Extrinsic and intrinsic rewards

Anybody that has read any recent articles on management, HR, strategy and leadership will know that you cannot use extrinsic rewards to motivate people extrinsically. Yet, in my daily experience of working between ordinary employees and management, in firms and in public institutions, it seems that this logic rules supreme.

The most acute form I find in South African universities, where journal articles are counted by everyone but the good lecturers and researchers. The good researchers and thinkers in our universities don’t need the recognition (nor the little research grant they are paid in South Africa). Our best lecturers and researchers are driven by an intrinsic motivation. They love teaching, they enjoy their work. They love the technology they get to work with. If they were driven by extrinsic rewards they would have been working in the private sector, or running their own company.

I find the same crazy logic in economic development. Except the extrinsic rewards is not so aimed at the individual, but a team or a programme. Perhaps it is not even a reward, it is a unspoken threat. However, our best practitioners out in the field don’t need specific measures (treated as targets), they know what resources they have, and what is not working as it should. Perhaps they don’t know exactly how to fix the complicated nest of interrelated problems, but they are intrinsically motivated to find solutions. To try and try again. Of course the extrinsic reward of a good income matters, but it is not the highest priority. I often think the targets and indicators set for development is a better indication of a lack of trust by donors in their employees (and their counterparts) than it is about making sure activities are leading in the right direction.

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Shawn Cunningham

I am passionate about how organisations and institutions change in developing and transitioning countries. I essentially work between organisations, communities, industries and experts.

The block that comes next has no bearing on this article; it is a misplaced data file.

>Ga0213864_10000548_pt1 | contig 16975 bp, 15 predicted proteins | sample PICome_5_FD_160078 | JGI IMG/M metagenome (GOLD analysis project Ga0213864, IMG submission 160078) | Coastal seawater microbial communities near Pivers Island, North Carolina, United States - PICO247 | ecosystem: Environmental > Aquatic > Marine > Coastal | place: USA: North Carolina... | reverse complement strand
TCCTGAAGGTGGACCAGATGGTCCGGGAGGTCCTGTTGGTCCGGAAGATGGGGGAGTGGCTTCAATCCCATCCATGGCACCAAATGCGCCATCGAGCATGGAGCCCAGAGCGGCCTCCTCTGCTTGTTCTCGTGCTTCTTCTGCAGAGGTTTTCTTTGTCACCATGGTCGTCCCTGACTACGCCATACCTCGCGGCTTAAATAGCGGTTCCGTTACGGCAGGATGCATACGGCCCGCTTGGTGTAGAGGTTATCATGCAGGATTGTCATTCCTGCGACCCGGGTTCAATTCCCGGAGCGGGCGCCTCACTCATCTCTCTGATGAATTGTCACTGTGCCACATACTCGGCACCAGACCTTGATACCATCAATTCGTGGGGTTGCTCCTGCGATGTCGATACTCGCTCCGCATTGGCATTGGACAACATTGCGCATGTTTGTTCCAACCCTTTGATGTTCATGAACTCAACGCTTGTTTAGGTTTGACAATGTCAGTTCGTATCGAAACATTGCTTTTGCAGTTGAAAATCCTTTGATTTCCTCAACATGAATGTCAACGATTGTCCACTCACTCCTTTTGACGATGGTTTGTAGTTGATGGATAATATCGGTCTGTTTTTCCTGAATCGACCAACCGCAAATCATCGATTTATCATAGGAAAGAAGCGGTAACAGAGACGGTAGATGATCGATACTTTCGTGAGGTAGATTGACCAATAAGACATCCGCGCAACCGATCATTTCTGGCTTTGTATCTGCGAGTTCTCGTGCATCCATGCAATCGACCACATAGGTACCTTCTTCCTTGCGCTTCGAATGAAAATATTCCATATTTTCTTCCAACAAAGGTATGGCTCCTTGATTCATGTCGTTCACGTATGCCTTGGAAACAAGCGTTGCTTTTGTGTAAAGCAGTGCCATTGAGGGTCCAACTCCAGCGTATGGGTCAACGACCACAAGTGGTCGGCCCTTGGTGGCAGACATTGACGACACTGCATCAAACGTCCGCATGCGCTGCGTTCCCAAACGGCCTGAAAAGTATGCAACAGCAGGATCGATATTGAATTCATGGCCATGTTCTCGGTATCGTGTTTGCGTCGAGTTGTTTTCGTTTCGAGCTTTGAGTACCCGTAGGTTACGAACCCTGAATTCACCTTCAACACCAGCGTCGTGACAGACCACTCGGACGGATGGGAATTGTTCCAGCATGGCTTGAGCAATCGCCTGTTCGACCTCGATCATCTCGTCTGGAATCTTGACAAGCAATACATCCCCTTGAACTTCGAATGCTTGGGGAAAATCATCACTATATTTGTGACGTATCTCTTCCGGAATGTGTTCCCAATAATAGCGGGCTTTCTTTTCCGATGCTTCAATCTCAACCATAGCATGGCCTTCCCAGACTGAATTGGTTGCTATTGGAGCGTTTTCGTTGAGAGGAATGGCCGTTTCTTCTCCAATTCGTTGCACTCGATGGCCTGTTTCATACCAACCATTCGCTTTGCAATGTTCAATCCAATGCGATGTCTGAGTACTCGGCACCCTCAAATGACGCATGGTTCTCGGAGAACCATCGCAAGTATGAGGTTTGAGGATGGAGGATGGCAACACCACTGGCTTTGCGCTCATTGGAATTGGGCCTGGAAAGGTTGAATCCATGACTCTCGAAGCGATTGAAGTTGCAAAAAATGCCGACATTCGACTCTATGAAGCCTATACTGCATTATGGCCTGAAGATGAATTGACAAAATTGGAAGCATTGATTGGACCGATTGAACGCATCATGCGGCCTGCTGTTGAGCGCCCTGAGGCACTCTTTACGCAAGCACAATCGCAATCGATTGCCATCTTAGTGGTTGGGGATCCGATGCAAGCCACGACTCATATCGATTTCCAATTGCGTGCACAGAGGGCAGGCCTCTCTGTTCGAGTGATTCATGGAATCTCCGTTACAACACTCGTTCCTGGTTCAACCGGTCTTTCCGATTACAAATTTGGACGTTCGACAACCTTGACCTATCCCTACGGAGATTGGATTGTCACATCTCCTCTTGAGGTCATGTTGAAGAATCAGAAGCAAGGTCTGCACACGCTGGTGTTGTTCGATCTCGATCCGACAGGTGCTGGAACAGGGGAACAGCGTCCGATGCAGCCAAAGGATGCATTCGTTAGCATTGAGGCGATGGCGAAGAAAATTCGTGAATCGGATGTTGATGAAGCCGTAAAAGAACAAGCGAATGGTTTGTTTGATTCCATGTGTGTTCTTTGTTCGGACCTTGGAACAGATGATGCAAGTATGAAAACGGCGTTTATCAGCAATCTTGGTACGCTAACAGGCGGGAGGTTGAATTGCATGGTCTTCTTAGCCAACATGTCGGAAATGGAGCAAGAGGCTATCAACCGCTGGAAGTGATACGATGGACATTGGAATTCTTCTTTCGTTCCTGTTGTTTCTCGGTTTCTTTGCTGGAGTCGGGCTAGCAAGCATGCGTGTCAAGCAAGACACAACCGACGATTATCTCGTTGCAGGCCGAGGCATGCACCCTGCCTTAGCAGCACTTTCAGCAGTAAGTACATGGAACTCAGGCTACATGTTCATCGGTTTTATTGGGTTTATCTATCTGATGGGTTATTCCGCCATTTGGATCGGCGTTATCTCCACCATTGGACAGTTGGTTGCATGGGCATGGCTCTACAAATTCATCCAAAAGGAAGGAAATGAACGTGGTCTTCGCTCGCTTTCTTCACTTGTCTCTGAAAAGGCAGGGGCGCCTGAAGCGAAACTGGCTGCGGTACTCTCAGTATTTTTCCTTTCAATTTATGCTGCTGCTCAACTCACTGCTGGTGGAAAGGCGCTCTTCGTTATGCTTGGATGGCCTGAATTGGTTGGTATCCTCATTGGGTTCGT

0 thoughts on “Extrinsic and intrinsic rewards”

  1. Well said! However, when the institution/body referred to has many departments, the ethical integrity of one department (or lack thereof) impacts on other departments/units. And then everyone is treated with the same comb. A balancing act if anything, but more difficult when much money and possible implosive corruption is order of the day.

    Larry Dolley Manager: Agrifood Technology Station dolleyl@cput.ac.za 021 9596276 0822006895 http://www.cput.ac.za/ats (take a virtual tour via our website)

  2. Hi Shawn,

    your post refers to the so carrot-and-stick-metaphor which is a holdover from Industrial Age and not appropriate for our time.

    Richard Daft and Dorothy Marcic highlight in their book “Understanding Management” the following critical points:
    1. Extrinsic rewards diminish intrinsic motivation
    2. Extrinsic rewards are temporary
    3. Extrinsic rewards assume that people are driven by lower level needs.

    When I think about my own motivation working in development it is most about getting to know different people and realities all over the globe. At the same time it is many times – unfortunately not always – the feeling to contribute to make our world a better place.

    The financial return is also relevant, but secondary. Working other industries would be possible more lucrative. Its less about rewards than about a fair compensation.

    Kind regards,

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